Intensive care gives Angus a new life
It was an early morning in August when Tyrone Kennedy-Bush of Kindersley, Sask., let his three dogs out for the day.
“We let the dogs out to go play, like we always do – we live on a big acreage,” explains Kennedy-Bush. “Someone came into our yard to turn around … and I guess they ran my dog over.”
He found his new puppy Angus, a three-month-old giant Alaskan malamute, screaming in pain and unable to walk.
Kennedy-Bush rushed Angus to a Kindersley veterinary clinic, but the local veterinary team told him there was nothing they could do.
“They said if you want a chance, he’s got to get to the city, so we rushed him to WCVM [the Western College of Veterinary Medicine].”
Dr. Jo Anne Au Yong, a clinical intern at the WCVM Veterinary Medical Centre, was one of the small animal veterinarians who initially assessed Angus when he arrived in Saskatoon. The puppy’s vital signs indicated he was in shock, so the clinicians immediately began treating him with intravenous fluids, pain-killing drugs and supplemental oxygen.
Although the veterinary team suspected multiple fractures, it was impossible to take X-rays of Angus until his vital signs could be stabilized. It was also very painful for him to be lifted or moved. Eventually, the clinical team determined that Angus had suffered a traumatic lung injury.
“Normally you won’t see lung contusions (injured tissue) on chest X-rays until about 24 to 48 hours after the inciting trauma happens,” says Au Yong. “In his case we could see it immediately, which means it was quite severe.”
Au Yong stayed with Angus in the hospital’s intensive care unit (ICU) until midnight. When the young dog’s condition deteriorated overnight, the VMC’s anesthesia team recommended that Angus be placed on a mechanical ventilator. After Au Yong discussed all aspects of Angus’ case with Kennedy-Bush, he gave his consent to go ahead.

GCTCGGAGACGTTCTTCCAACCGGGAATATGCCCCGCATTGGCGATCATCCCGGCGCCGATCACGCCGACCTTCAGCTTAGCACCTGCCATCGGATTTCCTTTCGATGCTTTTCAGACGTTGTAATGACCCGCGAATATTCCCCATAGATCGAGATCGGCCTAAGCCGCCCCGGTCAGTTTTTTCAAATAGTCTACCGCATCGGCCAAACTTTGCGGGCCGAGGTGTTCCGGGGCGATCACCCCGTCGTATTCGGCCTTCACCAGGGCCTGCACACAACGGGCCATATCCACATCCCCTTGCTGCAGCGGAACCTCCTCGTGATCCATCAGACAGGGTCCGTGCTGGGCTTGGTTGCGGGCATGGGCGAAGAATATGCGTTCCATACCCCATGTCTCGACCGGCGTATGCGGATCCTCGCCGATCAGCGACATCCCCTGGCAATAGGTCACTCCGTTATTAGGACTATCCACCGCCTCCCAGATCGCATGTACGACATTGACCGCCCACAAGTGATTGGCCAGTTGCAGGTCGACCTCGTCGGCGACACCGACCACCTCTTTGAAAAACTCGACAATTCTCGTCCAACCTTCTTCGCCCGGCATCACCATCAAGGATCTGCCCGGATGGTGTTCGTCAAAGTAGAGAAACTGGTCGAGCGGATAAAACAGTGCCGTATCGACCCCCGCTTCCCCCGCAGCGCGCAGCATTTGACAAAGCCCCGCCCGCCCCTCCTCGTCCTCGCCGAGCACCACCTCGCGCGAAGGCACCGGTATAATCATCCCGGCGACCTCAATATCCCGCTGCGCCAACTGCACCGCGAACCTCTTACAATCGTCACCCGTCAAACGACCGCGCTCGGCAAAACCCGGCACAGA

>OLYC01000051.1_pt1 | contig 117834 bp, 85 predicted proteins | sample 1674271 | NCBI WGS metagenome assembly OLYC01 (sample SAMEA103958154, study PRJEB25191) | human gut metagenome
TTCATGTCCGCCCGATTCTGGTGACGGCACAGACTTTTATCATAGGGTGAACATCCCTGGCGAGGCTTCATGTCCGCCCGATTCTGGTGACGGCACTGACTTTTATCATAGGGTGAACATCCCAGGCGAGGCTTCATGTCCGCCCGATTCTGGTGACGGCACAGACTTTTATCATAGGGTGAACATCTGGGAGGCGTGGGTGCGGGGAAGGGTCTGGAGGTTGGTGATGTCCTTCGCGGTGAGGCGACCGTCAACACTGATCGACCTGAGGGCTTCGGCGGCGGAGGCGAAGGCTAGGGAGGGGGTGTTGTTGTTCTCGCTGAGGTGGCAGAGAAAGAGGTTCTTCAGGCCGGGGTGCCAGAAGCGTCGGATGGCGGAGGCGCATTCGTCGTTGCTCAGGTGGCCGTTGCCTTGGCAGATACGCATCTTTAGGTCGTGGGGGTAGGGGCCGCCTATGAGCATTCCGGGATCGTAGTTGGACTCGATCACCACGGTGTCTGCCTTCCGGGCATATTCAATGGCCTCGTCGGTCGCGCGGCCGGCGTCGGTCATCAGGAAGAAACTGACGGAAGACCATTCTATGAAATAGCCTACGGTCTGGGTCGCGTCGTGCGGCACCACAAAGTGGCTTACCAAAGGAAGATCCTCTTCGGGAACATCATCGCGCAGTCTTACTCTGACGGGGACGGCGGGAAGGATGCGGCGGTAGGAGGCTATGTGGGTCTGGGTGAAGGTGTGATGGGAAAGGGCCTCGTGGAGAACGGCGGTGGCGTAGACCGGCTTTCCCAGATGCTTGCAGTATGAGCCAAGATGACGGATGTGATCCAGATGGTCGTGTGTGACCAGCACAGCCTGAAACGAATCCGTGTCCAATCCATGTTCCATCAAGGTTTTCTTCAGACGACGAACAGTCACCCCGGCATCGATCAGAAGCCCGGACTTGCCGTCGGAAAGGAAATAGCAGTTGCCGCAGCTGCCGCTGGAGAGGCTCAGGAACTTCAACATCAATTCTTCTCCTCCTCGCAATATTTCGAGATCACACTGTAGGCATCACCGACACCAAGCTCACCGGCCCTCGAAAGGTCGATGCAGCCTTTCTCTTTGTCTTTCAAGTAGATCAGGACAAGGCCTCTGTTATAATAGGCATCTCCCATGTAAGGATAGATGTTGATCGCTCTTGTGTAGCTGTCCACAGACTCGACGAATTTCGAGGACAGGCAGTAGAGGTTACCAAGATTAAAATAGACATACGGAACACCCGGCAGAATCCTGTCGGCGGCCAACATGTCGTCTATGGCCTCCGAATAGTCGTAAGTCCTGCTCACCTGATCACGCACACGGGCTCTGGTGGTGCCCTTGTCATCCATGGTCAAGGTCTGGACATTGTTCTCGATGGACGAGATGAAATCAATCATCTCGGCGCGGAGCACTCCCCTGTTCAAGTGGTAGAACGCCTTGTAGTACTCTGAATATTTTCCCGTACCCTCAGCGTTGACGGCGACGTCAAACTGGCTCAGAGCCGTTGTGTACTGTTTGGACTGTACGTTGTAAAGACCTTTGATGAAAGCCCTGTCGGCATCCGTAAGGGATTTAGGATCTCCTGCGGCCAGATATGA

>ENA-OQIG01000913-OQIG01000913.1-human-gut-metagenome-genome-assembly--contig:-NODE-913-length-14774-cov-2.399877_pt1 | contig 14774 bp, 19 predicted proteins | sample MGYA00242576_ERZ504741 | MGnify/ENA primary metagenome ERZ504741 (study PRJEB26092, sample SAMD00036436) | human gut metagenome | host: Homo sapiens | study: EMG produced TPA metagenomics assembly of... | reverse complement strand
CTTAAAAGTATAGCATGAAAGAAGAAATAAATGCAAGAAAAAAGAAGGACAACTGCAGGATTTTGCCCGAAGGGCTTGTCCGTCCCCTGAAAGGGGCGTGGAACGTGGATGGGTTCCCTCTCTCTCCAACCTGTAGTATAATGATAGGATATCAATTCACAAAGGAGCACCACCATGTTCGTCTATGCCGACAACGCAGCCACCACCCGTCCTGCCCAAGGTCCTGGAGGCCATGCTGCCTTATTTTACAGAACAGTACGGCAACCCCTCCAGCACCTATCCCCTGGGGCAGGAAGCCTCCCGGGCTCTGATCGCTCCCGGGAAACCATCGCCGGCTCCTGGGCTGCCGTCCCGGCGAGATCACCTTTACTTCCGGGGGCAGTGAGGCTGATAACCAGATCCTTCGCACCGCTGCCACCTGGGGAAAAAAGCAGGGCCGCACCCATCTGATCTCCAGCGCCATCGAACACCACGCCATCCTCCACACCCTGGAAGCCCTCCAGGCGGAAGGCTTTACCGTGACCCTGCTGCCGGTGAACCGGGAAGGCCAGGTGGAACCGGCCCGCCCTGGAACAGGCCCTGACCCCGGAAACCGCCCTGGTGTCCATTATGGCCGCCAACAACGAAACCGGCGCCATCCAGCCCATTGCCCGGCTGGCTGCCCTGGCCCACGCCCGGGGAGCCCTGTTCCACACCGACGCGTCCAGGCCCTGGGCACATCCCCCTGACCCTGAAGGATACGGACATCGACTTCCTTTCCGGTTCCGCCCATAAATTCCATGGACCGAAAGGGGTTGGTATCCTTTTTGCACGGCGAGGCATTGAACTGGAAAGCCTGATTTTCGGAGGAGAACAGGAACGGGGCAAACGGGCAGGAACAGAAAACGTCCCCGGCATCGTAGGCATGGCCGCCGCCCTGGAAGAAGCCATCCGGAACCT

While Angus’ condition was very critical, his owner’s determination to continue the treatment inspired the team to rally around Angus to do whatever they could to save his life.
“It was determined that he was having a lot of trouble breathing and probably wouldn’t survive the night without additional support,” says Au Yong.
“Teamwork is what allowed Angus to survive. His case brought together the entire small animal team, and this success story has continued to inspire us.”
Angus’ clinical team was also worried about the dog’s kidney function: “We were concerned that the amount of urine that he was producing was not matching [the] amount of fluids being given,” says Dr. Jewel Milo, a resident in small animal internal medicine who had been in close contact with Au Yong about Angus’ case through the night.
To address this problem, the veterinary team gave Angus furosemide, a diuretic drug that helps to decrease fluid build-up and is often given to patients with congestive heart failure. After treatment, Angus produced a large quantity of urine through his urinary catheter – a hopeful sign.
Angus was alive, but his clinical team was concerned about how long he could remain on the ventilator. Each day on the machine cost Angus’ owner about $3,500, and it wasn’t clear when or how the clinicians could take him off the support system.
“Being a dog his size (26 kilograms), drugs were using up the majority of the money for his hospital stay. He was on a number of medications to keep him unconscious and to address his pain,” explains Milo.
Angus needed a whole blood transfusion along with two sets of plasma. He was on a broad-spectrum antibiotic drug since the clinicians were concerned about him acquiring a secondary bacterial infection from blood in his lungs. As well, the veterinary team gave him metoclopramide, a medication used to promote emptying his stomach and intestines, since they were concerned about regurgitation.
They were also concerned about how to get nutrients into Angus.
“Usually when we have dogs in the [ICU] crib, the type of tube we use to feed them would be a nasal-esophogeal feeding tube,” says Milo. “This was not an option for Angus because of the oxygen lines going in.